1. Submitting the picks
Bengals director of player personnel Duke Tobin will be in charge of sending the team’s picks throughout the draft, operating out of his home on the east side of Cincinnati. His setup includes two computers, one with a Microsoft app designed for submitting draft picks and the other for a Zoom conference with the coaching staff and other decision makers. A monitor above him in one corner will display the Bengals’ draft board, and to the side of that is a camera so the NFL can look in on the room.
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The NFL held a pre-scripted mock draft Monday for all 32 teams to practice going through the process and to make sure it would go as smoothly as possible during the actual event. In that mock draft, the teams practiced trades – the Bengals were scripted to trade the No. 1 pick with Dallas, which moved them down to No. 17. The first 16 picks were traded so all 32 teams were involved early in the process.
Bengals coach Zac Taylor said there was a “hiccup” at the beginning, but not on their end and it went well from there.
“Everybody had a chance to speak up and talk and make sure communication was up to par,” Taylor said. “I thought it went smoothly.”
2. Bungled for Burrow
The league’s scripted mock draft is not indicative of the Bengals’ plans. All signs still point to them selecting LSU quarterback Joe Burrow at No. 1, despite the possibility of a big-haul trade offer from Miami, which has three first-round picks and two more in the second round Friday.
Cincinnati is ready to move on from quarterback Andy Dalton after nine seasons, and the Heisman Trophy winner is expected to lead the Bengals into a new era under second-year coach Taylor.
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Burrow made it clear at the NFL Combine in February that he would play for whatever team drafts him, and there are no longer any concerns he might not want to join the Bengals.
3. Other positions of need
Cincinnati did well enough in free agency there should be some flexibility with picks on Day 2 and 3. The Bengals especially improved their defense, upgrading with five or six new starters, so in the second, third and fourth rounds they can make decisions based on a balance between best player available and biggest need.
“It’s a mixture,” Taylor said. “You go into the draft trying to balance positions of need and the right value at maybe other positions. We just want to continue to add guys that we know help us in some way, shape or form. The good news is that we’ll have some time to think through it before a couple of our picks. That’s a great way to go through the draft.”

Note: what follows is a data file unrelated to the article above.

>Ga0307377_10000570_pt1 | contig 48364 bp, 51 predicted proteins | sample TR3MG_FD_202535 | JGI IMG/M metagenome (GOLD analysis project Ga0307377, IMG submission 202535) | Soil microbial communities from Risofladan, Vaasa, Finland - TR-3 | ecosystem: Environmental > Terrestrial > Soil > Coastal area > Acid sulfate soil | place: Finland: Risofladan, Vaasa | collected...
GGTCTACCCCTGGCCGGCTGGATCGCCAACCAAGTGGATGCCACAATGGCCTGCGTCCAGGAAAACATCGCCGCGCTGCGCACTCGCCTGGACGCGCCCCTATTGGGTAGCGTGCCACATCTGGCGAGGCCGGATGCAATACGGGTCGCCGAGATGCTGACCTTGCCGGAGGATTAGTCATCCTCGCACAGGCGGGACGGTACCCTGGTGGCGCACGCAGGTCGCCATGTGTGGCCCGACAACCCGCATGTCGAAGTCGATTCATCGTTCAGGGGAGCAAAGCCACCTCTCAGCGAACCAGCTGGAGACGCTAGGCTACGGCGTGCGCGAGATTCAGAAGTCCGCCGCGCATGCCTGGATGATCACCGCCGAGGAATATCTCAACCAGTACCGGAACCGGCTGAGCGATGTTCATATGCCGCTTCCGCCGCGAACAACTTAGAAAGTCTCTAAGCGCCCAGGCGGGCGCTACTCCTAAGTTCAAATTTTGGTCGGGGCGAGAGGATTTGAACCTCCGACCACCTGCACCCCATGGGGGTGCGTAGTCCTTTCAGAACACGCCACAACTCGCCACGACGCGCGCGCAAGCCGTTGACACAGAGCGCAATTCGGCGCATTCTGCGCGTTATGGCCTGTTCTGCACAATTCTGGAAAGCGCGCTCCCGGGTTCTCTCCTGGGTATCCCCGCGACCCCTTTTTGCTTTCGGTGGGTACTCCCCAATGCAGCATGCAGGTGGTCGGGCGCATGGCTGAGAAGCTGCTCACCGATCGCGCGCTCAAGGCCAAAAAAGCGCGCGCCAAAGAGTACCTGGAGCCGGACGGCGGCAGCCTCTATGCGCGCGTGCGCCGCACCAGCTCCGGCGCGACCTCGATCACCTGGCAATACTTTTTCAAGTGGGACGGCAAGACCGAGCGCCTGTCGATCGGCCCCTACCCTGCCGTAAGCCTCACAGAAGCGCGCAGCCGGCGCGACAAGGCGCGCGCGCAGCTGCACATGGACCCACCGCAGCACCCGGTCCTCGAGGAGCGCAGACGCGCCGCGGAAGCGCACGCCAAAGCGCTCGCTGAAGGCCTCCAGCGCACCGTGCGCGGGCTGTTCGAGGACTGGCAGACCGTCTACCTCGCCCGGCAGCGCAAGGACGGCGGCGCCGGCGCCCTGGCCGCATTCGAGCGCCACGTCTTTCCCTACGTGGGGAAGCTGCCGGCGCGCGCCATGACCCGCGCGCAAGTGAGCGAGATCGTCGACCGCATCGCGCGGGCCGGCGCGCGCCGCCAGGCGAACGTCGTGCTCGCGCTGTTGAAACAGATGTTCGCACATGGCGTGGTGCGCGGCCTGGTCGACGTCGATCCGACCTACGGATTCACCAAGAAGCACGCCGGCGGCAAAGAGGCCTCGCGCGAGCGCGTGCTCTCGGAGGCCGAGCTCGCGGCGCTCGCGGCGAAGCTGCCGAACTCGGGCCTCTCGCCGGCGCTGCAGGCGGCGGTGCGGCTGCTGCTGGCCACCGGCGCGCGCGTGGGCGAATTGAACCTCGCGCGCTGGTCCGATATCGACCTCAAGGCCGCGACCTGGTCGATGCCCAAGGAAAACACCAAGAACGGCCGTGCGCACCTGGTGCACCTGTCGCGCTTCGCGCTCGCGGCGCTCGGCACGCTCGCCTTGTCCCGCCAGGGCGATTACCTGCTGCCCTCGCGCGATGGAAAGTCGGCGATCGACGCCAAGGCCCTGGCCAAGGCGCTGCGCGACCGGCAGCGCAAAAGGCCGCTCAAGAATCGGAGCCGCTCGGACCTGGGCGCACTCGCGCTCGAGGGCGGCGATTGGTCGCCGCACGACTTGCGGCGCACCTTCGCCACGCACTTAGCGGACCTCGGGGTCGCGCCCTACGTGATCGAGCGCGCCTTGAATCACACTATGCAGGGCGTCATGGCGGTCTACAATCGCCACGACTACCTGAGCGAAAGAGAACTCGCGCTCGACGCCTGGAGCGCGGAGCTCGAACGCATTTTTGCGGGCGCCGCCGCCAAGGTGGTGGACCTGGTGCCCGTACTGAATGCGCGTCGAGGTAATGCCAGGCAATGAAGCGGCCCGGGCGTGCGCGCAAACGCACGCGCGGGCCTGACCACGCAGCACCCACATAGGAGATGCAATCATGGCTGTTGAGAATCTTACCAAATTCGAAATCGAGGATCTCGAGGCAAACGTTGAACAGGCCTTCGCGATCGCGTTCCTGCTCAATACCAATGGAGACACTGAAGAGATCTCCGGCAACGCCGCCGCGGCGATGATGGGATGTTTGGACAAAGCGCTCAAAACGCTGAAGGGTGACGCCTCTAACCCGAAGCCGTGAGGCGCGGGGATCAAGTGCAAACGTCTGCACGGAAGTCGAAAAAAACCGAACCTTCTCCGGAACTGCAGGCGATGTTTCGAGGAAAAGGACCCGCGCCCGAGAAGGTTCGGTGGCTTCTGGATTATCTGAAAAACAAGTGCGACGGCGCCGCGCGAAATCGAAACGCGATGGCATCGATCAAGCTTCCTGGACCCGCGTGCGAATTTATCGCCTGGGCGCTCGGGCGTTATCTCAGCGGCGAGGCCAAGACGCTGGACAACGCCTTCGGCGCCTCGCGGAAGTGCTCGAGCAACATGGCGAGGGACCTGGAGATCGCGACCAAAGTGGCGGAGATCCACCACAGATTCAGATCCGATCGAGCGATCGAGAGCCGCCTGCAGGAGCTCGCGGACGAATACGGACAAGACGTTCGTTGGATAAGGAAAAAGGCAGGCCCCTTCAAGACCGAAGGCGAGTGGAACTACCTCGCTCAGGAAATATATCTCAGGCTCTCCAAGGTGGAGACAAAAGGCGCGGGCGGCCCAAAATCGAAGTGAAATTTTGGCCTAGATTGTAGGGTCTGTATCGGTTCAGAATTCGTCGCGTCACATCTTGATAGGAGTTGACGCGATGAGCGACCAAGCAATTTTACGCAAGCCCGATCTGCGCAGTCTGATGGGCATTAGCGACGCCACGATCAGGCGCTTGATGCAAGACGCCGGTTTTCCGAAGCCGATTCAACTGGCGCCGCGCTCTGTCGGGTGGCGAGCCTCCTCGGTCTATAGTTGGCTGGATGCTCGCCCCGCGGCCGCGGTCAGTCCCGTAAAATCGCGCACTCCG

The Bengals mostly need players at offensive line, wide receiver and linebacker positions but will always be looking to add edge rushers and depth anywhere they can. Asked specifically about whether he is comfortable enough with the offensive linemen he already has, Taylor said because teams carry eight or nine at that position, they will always be looking to add starters and depth there.
This particular draft pool is considered deep for offensive linemen and wide receivers. If a first-round prospect linebacker falls to Day 2, that could be enticing for the Bengals as well.
4. Trading up and down
The Bengals have a history of trading down in the second round and that No. 33 pick could be coveted by several teams depending on which projected first-rounders fall to Day 2.
Cincinnati could add extra second-round picks by making a trade, but it will depend on who is still on the board after Thursday and how the best available players fit the team’s needs.
It’s also possible the Bengals could trade up to get another first-round pick, which gives them another player with a fifth-year option on his contract, but Taylor did not want to disclose his line of thinking on what the best approach might be.
“You certainly have to be flexible whatever pick it is: 33 or the first pick in the seventh round,” Taylor said. “We’ve done a good job breaking the players down and we’ll react accordingly. We’re in a great position. The first day ends and you have 18 hours to sort it out how you want to approach the next day and the third round ends and you have another 12 hours to get ready for rounds 4-7. We’re in a good position this year.”
5. Locals in the mix
A couple of tight ends with local connections are on the Bengals’ radar and could be late-round additions.
They used one of their 48 prospect interviews at the NFL Combine to meet with University of Dayton product Adam Trautman, and the coaching staff worked with Cincinnati Bearcats standout Josiah Deguara at the Senior Bowl. Taylor was Deguara’s offensive coordinator in 2016.
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Former Wayne High School teammates Robert Landers, an interior defensive lineman at Ohio State, and Ahmad Wagner, a wide receiver at Kentucky, are potential late-round picks as well.
Looking beyond the draft, the Bengals can’t start negotiating with potential undrafted college free agents until after the event is completely over, even if their final pick is No. 215 to start off the seventh round. Rookies can begin joining virtual offseason meetings May 11.